SUNDAY DECEMBER 4TH PREEMPTED by broadcast of a University of Hartford women's basketball game.  
SUNDAY DECEMBER 11TH Beethoven, Fidelio Ludwig van Beethoven's one and only opera Fidelio (1814) is well represented in the discography. I have presented several historic recordings of it over the years, notably the 1961 Covent Garden production directed by Otto Klemperer and starring soprano Sena Jurinac and tenor Jon Vickers, as aired on Testament CD's (Sunday, June 9, 2013) and Karl Bohm's interpretation of Fidelio as produced at the Met in 1960, with the incomparable Birgit Nilsson as Leonore, opposite Vickers as Florestan. Tapes in the Met's archives were picked up for issue on Sony CD's. That historic Fidelio I presented on Sunday, September 25, 2011. The esteemed conductor Sir Charles Mackerras is now deceased, so maybe that makes the Telarc CD release of his Fidelio in historically informed musical practice of historic interest in itself. That recording featured Czech soprano Gabriela Benackova and British tenor Anthony Rolfe Johnson, backed by the Scottish Chamber Orchestra and Edinburgh Festival Chorus. The Mackerras Fidelio went over the air on Sunday, October 18, 1998. Also historically informed are the reconstructions of Beethoven's earlier version of the opera from 1804, which he titled Leonore after the heroine. Two different recordings of Leonore I aired on two different Sundays, first in December of 1994, then in September of 2005. The standard Fidelio was mounted at Glyndebourne in 2006. A live-in- performance recording of it I broadcast on Sunday, November 15, 2009. It's high time for a more contemporary take on Beethoven's "rescue opera." There was a production of Fidelio at the Lucerne Festival in Switzerland in the Summer of 2010.  It was duly recorded for Decca, again live in performance, with soprano Nina Stemme as Leonore and Germany's star tenor of our time Jonas Kaufmann as Florestan. Claudio Abbado conducts the Lucerne Festival Orchestra and Arnold Schoenberg Choir.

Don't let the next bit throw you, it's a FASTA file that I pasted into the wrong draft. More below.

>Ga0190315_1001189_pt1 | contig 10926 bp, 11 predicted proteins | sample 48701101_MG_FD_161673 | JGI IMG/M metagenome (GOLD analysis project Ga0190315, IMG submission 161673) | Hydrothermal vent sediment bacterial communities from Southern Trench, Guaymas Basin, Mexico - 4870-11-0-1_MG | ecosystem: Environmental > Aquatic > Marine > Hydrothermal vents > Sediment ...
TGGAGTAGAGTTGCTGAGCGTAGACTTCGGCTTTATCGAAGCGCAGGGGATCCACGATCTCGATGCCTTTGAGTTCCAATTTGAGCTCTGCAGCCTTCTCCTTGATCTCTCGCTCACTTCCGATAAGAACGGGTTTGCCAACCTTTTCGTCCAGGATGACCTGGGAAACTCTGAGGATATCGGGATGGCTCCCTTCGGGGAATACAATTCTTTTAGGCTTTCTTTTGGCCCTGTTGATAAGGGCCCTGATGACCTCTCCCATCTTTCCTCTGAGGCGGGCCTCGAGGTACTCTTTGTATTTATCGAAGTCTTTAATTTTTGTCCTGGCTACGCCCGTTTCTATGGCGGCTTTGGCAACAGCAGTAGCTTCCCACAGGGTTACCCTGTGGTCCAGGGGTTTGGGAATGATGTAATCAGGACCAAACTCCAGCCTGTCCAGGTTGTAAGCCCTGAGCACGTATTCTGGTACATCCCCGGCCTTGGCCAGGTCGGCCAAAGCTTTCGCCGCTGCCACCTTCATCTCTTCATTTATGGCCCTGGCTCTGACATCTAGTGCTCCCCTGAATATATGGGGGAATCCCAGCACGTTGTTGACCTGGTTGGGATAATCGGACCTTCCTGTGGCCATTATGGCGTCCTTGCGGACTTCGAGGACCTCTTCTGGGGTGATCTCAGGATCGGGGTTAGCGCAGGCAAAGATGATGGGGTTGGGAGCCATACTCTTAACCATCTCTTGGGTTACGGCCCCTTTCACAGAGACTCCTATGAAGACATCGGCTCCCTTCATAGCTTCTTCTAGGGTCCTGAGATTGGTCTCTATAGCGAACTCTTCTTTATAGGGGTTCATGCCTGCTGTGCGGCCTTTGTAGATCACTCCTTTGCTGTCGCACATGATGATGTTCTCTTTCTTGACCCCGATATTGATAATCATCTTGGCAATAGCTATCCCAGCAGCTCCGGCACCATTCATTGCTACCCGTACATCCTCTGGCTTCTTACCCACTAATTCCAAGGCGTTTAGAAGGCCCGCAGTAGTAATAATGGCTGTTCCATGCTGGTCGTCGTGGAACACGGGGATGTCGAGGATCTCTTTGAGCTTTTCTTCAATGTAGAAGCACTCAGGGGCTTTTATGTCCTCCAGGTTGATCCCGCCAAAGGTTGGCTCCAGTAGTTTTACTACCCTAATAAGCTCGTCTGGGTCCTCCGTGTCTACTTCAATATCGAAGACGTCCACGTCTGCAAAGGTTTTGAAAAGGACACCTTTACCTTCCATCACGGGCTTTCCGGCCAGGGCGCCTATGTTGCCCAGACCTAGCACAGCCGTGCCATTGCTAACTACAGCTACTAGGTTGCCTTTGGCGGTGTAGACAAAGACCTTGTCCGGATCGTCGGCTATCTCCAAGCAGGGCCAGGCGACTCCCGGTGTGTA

SUNDAY DECEMBER 18TH Matheson, Das grosste Kind, Pigs Could Fly  People say the Christmas holiday season is meant for the children. Indeed, the central iconic figure of the holiday is the Christ Child. I have never before broadcast any of the recorded music of Johann Mattheson (1681-1764). He was important to the musical life of Hamburg, where he held the coveted post of cantor at the Lutheran cathedral of the city. He wrote a vast amount of church music. Mattheson was called upon to compose cantatas, oratorios and choral works to mark the major feast days observed at the cathedral. For Christmas of 1720 he wrote an oratorio about the baby Jesus, Das grosste Kind or "The Greatest Child." His scoring for the Christmas oratorio was lavish in its day: an orchestra with all the usual strings, flute, a pair of oboes, bassoon, pairs of trumpets and horns with timpani drums, plus harpsichord continuo. Eight skilled opera singers were brought in from Hamburg's Goosemarket Theater opera company. They sang the solo roles and combined their voices as a chorus. Mattheson's score incorporates the traditional German In dolce jubilo chorale tune set to new words. The oratorio concludes with a halleluyah chorus of wellnigh Handelian grandeur. The German cpo label began issuing world premiere recordings of Mattheson's music shortly after manuscripts of his missing since 1945 were rediscovered in 1998. Das grosste Kind was issued on a single cpo compact disc in 2009. Michael Alexander Willens directs the period instrument players of the Cologne Academy. Keep listening for more Christmas music. Thinking again of the children, you will hear tracks from the Naxos CD compilation Pigs Can Fly. Ronald Corp leads the New London Children's Chorus in choral compositions intended for performance by prepubertal voices.